Roger Federer finished the 2013 campaign ranked sixth in the ATP world standings. Sixth! That is not a misprint, but more a sign of the times.
Since his success at Wimbledon back in 2003, Federer had won at least one Grand Slam every year, with the exception of 2011. Even then he made up for that disappointment by claiming the ATP World Tour Finals title.
It meant that when he lost out at the semi-finals stage of this year's Australian Open to Andy Murray in January, the alarm bells were not sounded - after all, there were three more Slams left to contest.
However, soon after, it became apparent that some of R-Fed's form had deserted him.
In recent years he had been used to losing out to the likes of Rafael Nadal, Novak Djokovic and Murray, but all of a sudden, other players on the Tour started to come out on top from their matches with the former world number one.
His form improved at the Rome Masters later that month where he lost in the final to Nadal, but it failed to inspire a positive showing at the French Open. Having reached the last eight, he was then knocked out by home favourite Jo-Wilfried Tsonga.
Nevertheless, that exit left Federer with more time to prepare for the grass courts of Wimbledon. The Swiss warmed up for SW19 in positive manner by winning in Halle courtesy of a three-set victory over Mikhail Youzhny.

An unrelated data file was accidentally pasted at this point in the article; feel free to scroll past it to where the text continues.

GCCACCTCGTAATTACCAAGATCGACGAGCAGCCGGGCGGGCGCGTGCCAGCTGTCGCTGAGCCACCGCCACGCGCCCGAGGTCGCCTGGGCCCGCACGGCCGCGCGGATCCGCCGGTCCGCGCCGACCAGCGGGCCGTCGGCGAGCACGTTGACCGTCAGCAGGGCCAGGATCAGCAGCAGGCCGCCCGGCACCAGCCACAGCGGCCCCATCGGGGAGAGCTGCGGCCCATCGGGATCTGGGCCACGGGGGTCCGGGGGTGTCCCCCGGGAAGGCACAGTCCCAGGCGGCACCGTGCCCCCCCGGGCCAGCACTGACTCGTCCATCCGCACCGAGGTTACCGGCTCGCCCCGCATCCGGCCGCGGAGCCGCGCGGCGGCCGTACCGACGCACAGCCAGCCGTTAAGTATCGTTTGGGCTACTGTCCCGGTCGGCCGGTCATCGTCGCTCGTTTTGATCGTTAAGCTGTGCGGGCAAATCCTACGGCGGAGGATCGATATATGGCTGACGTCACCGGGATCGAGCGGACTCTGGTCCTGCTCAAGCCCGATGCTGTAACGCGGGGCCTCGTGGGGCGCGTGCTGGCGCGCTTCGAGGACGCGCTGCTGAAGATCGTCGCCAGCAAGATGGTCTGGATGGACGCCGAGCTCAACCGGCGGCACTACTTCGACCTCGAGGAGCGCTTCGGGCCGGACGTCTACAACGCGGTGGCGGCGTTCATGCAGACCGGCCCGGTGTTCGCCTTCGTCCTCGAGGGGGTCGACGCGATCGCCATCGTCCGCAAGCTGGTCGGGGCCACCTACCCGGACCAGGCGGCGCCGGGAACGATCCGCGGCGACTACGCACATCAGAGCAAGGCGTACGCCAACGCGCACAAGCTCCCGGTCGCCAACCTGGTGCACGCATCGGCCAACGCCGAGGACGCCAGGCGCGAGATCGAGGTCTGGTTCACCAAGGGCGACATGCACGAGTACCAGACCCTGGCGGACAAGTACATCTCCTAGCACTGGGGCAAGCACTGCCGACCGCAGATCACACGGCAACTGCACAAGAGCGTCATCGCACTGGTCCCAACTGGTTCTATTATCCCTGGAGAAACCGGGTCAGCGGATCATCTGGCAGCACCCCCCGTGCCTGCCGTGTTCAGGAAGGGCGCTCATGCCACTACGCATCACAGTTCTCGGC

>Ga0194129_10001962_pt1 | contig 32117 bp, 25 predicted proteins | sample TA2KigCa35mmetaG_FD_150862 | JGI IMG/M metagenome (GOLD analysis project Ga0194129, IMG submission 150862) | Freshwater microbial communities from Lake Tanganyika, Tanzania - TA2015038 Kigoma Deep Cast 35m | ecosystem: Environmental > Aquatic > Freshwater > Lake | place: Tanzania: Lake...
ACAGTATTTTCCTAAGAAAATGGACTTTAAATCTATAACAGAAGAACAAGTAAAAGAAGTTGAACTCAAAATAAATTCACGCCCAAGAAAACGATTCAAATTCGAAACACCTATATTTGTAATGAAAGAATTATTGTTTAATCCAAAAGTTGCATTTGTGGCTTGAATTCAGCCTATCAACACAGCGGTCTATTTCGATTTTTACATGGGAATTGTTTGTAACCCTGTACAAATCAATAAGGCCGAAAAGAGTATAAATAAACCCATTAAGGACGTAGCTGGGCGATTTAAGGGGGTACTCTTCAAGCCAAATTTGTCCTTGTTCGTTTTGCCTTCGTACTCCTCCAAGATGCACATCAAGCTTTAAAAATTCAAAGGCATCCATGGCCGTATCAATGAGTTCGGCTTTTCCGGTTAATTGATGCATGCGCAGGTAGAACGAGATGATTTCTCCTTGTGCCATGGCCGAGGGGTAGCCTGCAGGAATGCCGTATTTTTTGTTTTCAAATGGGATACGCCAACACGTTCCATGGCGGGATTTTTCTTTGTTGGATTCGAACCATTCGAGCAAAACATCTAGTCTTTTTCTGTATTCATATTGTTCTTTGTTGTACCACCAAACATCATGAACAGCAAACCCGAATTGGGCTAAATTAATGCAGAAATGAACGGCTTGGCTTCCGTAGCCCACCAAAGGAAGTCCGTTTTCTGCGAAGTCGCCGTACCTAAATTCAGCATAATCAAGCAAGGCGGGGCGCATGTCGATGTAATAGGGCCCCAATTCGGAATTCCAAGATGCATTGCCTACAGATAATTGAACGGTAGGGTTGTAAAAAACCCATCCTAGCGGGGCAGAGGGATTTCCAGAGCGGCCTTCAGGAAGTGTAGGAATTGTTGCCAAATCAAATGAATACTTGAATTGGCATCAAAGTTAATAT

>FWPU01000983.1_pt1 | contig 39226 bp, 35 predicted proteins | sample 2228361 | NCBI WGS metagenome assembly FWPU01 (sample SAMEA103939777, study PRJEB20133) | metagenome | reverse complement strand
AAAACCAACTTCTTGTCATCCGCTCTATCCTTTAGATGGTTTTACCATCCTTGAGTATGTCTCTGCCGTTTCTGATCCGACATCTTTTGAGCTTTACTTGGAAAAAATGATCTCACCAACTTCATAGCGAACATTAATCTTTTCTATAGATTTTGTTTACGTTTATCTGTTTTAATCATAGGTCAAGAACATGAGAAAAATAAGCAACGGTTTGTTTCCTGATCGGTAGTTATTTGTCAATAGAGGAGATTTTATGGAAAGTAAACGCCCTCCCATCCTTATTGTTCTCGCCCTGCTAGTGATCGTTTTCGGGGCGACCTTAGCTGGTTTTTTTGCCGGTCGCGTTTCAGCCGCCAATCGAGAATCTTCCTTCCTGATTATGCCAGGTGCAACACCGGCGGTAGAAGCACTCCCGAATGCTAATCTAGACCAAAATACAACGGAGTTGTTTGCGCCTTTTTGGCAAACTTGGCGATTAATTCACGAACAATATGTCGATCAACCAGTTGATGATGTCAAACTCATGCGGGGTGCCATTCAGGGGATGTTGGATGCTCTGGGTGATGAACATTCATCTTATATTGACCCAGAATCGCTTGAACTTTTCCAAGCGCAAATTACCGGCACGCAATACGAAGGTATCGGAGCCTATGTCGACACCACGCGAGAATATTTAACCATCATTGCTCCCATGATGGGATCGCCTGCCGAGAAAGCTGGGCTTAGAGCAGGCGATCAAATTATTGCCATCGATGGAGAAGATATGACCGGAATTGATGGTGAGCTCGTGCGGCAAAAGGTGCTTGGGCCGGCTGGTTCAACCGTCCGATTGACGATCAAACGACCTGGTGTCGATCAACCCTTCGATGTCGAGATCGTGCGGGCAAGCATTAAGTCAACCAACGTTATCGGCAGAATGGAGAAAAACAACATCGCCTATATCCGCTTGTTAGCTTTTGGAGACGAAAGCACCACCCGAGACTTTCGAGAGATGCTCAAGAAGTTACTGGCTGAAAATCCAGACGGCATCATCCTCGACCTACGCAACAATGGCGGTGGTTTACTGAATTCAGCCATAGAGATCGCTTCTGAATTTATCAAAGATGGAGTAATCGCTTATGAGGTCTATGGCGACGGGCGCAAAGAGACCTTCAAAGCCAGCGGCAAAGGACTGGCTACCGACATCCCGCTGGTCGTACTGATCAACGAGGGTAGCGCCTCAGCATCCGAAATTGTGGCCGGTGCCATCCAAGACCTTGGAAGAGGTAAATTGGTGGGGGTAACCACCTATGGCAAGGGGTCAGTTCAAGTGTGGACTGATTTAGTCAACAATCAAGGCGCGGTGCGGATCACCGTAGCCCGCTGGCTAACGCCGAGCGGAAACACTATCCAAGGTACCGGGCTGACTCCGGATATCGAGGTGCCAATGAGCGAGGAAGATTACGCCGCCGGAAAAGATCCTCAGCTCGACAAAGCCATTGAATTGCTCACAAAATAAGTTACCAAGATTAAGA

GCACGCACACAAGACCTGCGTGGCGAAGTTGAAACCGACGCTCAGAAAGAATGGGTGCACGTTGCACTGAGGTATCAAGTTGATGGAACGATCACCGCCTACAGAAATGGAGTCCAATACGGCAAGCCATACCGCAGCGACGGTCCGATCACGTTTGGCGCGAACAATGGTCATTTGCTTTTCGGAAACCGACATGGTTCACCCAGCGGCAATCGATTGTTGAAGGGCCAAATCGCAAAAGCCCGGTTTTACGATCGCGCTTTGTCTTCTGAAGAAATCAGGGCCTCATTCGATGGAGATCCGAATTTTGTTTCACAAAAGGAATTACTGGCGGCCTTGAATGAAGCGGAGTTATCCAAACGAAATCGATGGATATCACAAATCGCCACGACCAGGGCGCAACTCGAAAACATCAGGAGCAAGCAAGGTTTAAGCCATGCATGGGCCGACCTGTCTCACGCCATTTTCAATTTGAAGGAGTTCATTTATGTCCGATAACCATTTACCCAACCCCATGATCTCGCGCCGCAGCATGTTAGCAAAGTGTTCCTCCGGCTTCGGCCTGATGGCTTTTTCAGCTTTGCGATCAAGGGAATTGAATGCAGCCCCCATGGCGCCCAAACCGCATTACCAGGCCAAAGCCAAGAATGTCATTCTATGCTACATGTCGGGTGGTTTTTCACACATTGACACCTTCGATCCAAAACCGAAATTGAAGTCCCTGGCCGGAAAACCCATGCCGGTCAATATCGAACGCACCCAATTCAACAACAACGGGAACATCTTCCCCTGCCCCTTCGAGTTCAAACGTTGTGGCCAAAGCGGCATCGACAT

No-one was prepared for what happened next, though. Federer got his campaign at Wimbledon off to a decent start when he dropped just five games during his win in the opening round against Victor Hanescu. Next up was Ukrainian Sergiy Stakhovsky, who caused one of the tournament's biggest shocks when he pulled off a four-set success. Not since 2002 had Federer failed to reach at least the quarter-finals in the English capital.
Another early exit at Flushing Meadows followed, this time in the fourth round to veteran Spaniard Tommy Robredo. It meant that Federer would end the campaign having not been able to add to the 17 Grand Slam titles to his name.
Furthermore, his place at the season-ending World Tour Finals was not guaranteed - something that was not helped by losing in the second round of the Shanghai Masters to Gael Monfils. He reached the final of the Basel Open and the semi-final of the Paris Masters, though, which eventually secured his spot in the top eight.
Despite an opening match loss to Djokovic, wins over Richard Gasquet and Juan Martin del Potro set up a semi-final clash with Nadal at London's O2 Arena. It would be a routine 7-5 6-3 win for Nadal, who had previously struggled against Federer indoors.
Don't mention retirement to 32-year-old Federer, though, as he recently said: "The thing is that when you stop you are still so young, so why stop early? Why just walk away? I can still choose, and I pick to play. As long as I have this choice, I'll keep on playing."
If the last few months are anything to go by, 2014 could be a difficult year for Federer. Having said that, if anyone can defy the odds, it's him. Watch this space.